From the plangent call to prayer of Mullah Said to the viscerally hypnotic dissonance of Every Grain of Palestinian Sand, thru the depth-charge electro stepper Muslims Die India - now resequcned to the middle of the LP - and the strange scene of avian electronics and heart-breaking folk song in An End, this is an essential Muslimgauze album, no less.
Terrence Dixon in deadly Population One mode with remixes of his early classic Hippnotic Culture, a deeply avant techno session released by Utensil Records in 1995, retweaked for Rush Hour in 2017 - including the Rush Hour cut which inspired the Dutch titan’s moniker.
That cut sparks the set off with a mind-bending cascade of polychromatic harmonic chaos harnessed to powerful kicks, while Warped is tweaked with more 3D geometrics, and Cosmic Drill is given a slippery, iridescent new chassis. Lovechild slips down the nervous system like sonic GHB oils, and the frozen, isolated tones of Lost In Space nails that feeling with unmistakable effect.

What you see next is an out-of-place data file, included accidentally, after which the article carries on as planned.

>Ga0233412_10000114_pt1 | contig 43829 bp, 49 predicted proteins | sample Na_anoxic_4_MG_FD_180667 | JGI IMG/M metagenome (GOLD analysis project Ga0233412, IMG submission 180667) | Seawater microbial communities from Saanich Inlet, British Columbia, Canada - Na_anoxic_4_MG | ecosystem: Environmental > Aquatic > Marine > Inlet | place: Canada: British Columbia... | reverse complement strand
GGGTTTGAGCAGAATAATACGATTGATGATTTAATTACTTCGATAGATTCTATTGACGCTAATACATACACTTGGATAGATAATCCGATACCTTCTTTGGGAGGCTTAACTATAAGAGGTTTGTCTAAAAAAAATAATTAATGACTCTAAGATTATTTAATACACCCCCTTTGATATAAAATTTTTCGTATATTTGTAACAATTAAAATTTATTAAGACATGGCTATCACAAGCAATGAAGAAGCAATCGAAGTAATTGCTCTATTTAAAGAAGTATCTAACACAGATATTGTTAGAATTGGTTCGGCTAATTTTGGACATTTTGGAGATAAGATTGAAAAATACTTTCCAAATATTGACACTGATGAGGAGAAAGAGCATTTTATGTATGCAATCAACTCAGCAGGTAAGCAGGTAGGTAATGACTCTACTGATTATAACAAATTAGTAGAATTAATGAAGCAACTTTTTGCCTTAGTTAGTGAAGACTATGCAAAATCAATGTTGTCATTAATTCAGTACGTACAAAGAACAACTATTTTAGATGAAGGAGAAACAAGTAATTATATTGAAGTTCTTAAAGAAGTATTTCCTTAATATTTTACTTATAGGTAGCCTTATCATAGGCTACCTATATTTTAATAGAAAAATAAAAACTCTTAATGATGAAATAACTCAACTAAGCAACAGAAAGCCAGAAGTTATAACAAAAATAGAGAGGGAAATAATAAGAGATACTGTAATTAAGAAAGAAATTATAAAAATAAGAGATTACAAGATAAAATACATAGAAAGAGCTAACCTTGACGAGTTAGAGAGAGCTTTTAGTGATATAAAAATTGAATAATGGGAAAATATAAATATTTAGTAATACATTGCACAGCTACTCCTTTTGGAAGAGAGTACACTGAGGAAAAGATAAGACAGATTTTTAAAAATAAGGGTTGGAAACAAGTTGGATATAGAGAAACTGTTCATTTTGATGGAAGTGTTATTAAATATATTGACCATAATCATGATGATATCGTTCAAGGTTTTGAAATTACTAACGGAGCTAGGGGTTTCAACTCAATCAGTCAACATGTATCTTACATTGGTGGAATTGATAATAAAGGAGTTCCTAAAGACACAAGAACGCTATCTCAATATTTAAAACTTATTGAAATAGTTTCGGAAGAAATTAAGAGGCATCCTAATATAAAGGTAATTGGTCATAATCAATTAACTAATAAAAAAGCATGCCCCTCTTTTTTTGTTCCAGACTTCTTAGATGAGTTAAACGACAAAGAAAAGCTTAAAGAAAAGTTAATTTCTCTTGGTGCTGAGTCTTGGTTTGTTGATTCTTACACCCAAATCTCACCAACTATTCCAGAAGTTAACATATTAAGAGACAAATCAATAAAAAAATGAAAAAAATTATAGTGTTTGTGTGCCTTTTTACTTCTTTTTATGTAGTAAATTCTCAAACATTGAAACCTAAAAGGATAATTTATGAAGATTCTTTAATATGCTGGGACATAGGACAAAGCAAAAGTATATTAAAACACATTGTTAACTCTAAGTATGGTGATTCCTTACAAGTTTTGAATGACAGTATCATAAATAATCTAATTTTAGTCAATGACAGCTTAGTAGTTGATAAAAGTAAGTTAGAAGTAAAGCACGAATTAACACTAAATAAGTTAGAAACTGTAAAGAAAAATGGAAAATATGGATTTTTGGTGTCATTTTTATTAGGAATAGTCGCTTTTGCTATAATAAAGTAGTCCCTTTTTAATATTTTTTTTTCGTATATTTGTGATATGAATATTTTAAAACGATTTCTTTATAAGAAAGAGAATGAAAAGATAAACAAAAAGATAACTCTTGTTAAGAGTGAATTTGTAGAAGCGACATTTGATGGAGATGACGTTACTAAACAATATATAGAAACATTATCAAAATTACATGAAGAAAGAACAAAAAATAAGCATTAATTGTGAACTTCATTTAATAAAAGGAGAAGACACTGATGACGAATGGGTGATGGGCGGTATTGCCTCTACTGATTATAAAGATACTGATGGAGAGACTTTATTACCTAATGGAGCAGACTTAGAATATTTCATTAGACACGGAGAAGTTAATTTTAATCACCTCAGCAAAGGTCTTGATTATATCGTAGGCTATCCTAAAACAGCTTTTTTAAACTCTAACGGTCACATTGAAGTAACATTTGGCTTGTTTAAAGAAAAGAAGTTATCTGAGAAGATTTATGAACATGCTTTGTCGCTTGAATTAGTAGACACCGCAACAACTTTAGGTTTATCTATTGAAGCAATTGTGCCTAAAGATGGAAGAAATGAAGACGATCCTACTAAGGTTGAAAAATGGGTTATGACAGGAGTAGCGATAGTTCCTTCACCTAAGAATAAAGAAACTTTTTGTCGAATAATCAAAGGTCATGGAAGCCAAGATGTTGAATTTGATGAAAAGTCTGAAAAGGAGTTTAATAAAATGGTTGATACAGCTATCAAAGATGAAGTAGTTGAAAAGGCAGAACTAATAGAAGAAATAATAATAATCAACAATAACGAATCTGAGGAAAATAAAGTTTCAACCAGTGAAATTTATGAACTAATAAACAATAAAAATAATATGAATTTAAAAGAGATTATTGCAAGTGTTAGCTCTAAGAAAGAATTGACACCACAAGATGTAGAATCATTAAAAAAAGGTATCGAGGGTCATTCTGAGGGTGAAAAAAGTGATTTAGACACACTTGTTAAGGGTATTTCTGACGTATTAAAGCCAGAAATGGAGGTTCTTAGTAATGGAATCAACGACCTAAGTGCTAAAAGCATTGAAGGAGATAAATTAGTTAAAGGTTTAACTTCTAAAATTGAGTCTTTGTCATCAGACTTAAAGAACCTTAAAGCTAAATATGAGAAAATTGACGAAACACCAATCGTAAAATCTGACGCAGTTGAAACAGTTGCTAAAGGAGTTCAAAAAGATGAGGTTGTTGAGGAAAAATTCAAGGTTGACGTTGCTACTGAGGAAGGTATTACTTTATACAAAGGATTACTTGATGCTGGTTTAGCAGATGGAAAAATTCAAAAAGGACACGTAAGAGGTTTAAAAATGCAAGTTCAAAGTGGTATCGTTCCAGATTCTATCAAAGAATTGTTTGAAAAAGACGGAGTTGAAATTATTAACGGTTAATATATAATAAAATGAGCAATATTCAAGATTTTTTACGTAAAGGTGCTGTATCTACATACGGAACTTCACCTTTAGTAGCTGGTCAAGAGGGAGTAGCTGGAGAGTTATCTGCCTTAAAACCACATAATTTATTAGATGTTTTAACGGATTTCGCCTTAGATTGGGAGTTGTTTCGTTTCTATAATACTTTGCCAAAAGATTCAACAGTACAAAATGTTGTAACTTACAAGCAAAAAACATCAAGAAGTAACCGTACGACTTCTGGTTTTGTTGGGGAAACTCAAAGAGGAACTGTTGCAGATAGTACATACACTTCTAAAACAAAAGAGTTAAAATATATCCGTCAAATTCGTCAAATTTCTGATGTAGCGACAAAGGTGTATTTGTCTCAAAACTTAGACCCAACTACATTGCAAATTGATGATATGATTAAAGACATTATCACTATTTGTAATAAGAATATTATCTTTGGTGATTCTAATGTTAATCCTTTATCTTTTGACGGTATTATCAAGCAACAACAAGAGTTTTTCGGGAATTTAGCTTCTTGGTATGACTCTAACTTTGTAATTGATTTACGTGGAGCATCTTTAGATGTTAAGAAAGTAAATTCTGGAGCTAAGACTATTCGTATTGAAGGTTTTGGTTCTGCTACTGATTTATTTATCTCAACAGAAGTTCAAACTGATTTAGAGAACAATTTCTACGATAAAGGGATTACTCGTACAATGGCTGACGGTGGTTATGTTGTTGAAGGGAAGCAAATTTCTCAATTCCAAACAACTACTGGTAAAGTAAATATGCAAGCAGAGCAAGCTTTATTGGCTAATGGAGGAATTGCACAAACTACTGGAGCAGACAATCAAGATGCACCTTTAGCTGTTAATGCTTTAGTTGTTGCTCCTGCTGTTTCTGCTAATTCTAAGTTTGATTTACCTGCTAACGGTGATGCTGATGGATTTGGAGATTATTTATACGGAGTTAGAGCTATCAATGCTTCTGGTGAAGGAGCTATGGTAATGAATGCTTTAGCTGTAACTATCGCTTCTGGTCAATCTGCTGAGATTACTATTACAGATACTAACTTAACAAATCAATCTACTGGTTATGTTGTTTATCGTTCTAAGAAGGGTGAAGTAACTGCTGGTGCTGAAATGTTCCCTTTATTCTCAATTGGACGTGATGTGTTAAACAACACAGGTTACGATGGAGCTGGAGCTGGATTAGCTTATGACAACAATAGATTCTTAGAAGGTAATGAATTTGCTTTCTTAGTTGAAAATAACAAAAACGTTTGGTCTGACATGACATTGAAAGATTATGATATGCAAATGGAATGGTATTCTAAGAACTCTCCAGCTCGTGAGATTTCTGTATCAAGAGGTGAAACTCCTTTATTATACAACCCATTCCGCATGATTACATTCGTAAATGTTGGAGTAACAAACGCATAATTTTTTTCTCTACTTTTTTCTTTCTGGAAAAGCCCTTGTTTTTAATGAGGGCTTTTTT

Nobody does it quite like this guy. A must check for any followers of forward electronic music.
Some of Glasgow’s finest rework album songs from Moon Diagrams a.k.a. Moses Archuleta ov Deerhoof’s new proiect for Sonic Cathedral Recordings.
Happy Meals pinch and tuck End of Heartache into an iridescent sort of sino-synth-pop groove; Komodo Kollektif take The Ghost and the Host on a more somnolent, heavy-lidded trip.
John Tejada returns to Kompakt with his thirteenth full-length, 'Dead Start Program' - an eleven-track journey spanning a prismatic array of styles and patterns, from John's signature soulful techno tunes to the further mazy, hypnotic motifs of his trancey electro hybrids.